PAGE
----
June 25, 2023
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The Zes Zollner Electronic case: exploring the scope of amending customs declarations

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In a recent ruling, the Court of Justice (the Court) delivered its decision in the case of Zes Zollner Electronic, addressing the issue of amending customs declarations and the consequences of failing to declare the correct quantity of goods. The case involved a Romanian company, Zes Zollner Electronic (ZZE), which declared only half of the actual quantity of goods received, resulting in a customs infringement.
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Case law
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Is payment of customs duties suspended if a dispute is brought before a court?
19-05-2024

Did you know that customs duties are one of the European Union's own resources? Therefore, when you challenge customs decisions to calculate customs duties, you are essentially challenging EU revenue. In this overview of a recent judgement by the Court of Justice of the European Union, we answer the question of whether, in the event of a dispute with customs, the collection of import duties (customs duties and VAT) is suspended until the outcome of the proceedings is known.

Dr Aistė Medelienė

duties, taxes, violations
Case law
icon
Is payment of customs duties suspended if a dispute is brought before a court?
19-05-2024

Did you know that customs duties are one of the European Union's own resources? Therefore, when you challenge customs decisions to calculate customs duties, you are essentially challenging EU revenue. In this overview of a recent judgement by the Court of Justice of the European Union, we answer the question of whether, in the event of a dispute with customs, the collection of import duties (customs duties and VAT) is suspended until the outcome of the proceedings is known.

Dr Aistė Medelienė

duties, taxes, violations
Topic spotlight
icon
EU Customs Reform: Who is the ‘importer’ and what are their responsibilities?
21-04-2024

Continuing a series of articles on the main legal aspects of the proposed EU customs reform, the author focuses on a key player in the import process: the importer. The Commission proposal is based on a new vision of this actor and his responsibilities. This article describes and analyses the three variants under this concept: the basic rules for importers, the special rules for deemed importers, and the rules for indirect customs representatives who are treated as the (deemed) importer. Furthermore, it addresses the question of what happens when the wrong person has been named as an importer by an actor in the supply chain or a customs representative.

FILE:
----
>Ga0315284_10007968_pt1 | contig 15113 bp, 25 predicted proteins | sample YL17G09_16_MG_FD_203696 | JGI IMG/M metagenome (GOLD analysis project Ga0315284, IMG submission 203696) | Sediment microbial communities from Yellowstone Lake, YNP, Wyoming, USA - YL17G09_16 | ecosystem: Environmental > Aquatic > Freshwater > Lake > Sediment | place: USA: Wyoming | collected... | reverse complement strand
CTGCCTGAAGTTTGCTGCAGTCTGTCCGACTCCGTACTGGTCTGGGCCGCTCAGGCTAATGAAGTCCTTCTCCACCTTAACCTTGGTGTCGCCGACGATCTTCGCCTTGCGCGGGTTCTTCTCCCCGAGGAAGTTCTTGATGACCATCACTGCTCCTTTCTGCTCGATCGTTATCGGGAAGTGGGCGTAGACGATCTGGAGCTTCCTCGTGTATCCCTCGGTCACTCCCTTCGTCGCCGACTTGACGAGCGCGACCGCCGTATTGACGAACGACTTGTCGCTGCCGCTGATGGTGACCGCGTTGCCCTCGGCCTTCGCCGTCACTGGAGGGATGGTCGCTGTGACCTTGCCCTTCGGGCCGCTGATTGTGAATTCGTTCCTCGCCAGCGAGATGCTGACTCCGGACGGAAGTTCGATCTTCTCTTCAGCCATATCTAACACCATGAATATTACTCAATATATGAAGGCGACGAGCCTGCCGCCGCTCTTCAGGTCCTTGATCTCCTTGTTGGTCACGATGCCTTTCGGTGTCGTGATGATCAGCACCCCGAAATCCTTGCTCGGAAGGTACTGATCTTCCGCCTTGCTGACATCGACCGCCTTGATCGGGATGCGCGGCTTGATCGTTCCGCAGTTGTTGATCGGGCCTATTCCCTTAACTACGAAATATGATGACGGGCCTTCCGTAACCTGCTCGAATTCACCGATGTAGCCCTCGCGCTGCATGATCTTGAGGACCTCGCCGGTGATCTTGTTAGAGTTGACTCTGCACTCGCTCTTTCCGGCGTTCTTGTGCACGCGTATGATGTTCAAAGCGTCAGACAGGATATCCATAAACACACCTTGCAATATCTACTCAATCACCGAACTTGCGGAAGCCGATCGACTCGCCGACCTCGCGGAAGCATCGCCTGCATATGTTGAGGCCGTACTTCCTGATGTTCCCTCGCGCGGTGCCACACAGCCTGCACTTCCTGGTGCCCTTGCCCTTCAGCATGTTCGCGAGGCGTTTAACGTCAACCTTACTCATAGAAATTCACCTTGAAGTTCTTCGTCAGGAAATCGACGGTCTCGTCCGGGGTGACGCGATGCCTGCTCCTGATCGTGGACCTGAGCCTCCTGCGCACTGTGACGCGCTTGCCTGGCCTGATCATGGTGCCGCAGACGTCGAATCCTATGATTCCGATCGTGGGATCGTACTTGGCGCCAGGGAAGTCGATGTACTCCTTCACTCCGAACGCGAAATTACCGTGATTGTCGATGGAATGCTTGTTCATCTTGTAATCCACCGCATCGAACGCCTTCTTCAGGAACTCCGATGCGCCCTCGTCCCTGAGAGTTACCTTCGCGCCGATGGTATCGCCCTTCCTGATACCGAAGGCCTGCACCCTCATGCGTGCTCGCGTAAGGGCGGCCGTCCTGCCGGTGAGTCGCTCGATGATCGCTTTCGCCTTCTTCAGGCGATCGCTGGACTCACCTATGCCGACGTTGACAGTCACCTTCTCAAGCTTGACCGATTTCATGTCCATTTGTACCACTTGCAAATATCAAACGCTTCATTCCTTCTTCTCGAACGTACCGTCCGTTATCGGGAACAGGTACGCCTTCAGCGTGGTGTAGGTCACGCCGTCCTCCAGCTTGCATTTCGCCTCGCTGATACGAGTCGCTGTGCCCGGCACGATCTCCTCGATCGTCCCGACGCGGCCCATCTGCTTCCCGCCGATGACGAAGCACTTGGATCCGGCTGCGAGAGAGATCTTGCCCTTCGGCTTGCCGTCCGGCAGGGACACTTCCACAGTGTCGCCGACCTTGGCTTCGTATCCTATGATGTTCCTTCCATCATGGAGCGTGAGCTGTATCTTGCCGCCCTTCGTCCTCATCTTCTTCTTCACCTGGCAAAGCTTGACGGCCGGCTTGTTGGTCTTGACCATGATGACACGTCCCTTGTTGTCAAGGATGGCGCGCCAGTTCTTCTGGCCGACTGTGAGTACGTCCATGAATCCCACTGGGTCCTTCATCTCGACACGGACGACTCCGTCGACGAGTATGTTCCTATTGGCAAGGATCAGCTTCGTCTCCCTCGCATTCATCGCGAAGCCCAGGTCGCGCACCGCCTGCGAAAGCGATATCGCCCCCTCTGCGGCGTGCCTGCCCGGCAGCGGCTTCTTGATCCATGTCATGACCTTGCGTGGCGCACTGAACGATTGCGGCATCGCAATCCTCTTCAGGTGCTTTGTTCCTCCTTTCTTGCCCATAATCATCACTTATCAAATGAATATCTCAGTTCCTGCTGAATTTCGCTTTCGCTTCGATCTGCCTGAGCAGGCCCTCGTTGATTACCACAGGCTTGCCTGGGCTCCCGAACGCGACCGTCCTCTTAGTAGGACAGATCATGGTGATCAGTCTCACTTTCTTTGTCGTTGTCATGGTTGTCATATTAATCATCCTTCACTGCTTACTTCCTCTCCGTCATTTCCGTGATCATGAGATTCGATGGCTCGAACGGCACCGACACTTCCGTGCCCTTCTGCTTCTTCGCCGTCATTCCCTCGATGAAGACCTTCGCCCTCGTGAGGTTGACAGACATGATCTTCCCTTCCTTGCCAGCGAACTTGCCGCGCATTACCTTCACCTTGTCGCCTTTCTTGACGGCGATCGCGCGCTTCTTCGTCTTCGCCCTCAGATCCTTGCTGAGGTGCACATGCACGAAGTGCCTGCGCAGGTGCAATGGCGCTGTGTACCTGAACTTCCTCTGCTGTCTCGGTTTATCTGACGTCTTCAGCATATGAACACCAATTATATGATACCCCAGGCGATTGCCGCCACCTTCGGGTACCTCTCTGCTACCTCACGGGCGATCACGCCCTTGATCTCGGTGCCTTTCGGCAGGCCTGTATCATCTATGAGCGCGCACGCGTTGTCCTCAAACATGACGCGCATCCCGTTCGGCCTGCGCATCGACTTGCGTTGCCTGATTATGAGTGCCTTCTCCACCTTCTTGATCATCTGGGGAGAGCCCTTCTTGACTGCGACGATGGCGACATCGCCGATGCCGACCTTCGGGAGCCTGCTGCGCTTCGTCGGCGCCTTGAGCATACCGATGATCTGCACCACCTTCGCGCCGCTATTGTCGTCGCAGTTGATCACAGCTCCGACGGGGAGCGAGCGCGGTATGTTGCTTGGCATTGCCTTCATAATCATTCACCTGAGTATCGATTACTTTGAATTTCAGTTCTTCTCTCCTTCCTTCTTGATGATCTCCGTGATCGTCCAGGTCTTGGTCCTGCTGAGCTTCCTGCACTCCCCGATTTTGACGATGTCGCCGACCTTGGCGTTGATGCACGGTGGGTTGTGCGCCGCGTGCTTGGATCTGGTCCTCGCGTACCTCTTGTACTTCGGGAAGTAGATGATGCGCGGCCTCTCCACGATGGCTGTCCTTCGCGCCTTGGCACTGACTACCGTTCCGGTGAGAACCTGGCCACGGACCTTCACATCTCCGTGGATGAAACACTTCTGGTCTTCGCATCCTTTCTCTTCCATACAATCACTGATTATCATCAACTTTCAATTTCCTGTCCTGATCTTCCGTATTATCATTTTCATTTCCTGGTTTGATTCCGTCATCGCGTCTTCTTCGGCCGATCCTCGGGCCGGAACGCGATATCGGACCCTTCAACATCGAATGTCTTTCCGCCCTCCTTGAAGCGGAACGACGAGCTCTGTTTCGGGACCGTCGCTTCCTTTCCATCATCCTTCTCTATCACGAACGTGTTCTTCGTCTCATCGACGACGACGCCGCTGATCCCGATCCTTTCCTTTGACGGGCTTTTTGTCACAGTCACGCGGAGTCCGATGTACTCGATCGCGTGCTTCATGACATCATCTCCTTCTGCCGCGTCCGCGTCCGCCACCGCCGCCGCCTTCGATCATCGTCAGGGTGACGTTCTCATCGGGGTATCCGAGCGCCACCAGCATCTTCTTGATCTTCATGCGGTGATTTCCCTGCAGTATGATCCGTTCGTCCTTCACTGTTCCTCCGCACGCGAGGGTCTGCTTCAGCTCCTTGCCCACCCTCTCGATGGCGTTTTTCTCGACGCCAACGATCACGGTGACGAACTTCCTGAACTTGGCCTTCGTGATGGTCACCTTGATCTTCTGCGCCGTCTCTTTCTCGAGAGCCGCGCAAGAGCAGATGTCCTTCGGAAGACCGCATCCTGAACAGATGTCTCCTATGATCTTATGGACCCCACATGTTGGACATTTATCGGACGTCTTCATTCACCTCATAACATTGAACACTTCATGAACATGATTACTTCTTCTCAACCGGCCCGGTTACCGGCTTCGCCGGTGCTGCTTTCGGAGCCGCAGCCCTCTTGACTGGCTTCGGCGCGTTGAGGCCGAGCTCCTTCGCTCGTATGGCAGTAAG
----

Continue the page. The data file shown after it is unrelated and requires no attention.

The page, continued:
Michael Lux

law, import
Topic spotlight
icon
EU Customs Reform: Who is the ‘importer’ and what are their responsibilities?
21-04-2024

Continuing a series of articles on the main legal aspects of the proposed EU customs reform, the author focuses on a key player in the import process: the importer. The Commission proposal is based on a new vision of this actor and his responsibilities. This article describes and analyses the three variants under this concept: the basic rules for importers, the special rules for deemed importers, and the rules for indirect customs representatives who are treated as the (deemed) importer. Furthermore, it addresses the question of what happens when the wrong person has been named as an importer by an actor in the supply chain or a customs representative.

Michael Lux

law, import
Origin
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Two lessons from case law on the origin of goods
20-03-2024

Editors' note: The recent 20th Authors' Meeting dealt with issues of origin for customs purposes. At this meeting, the author presented two Israeli court cases - one concerning an unauthorised person signing the certificate of preferential origin and the other concerning whether pistachios originated in Iran or Turkey (non-preferential origin for the application of prohibitions). The cases are not necessarily new, but they deal with relevant questions: What happens if the proof of preferential origin is signed by an unauthorised person? Can the authorisation be granted retrospectively? Is the 'statistical and reasonableness check' sufficient for customs to reject the declared non-preferential origin of the goods?

Omer Wagner

violations, origin
Origin
icon
Two lessons from case law on the origin of goods
20-03-2024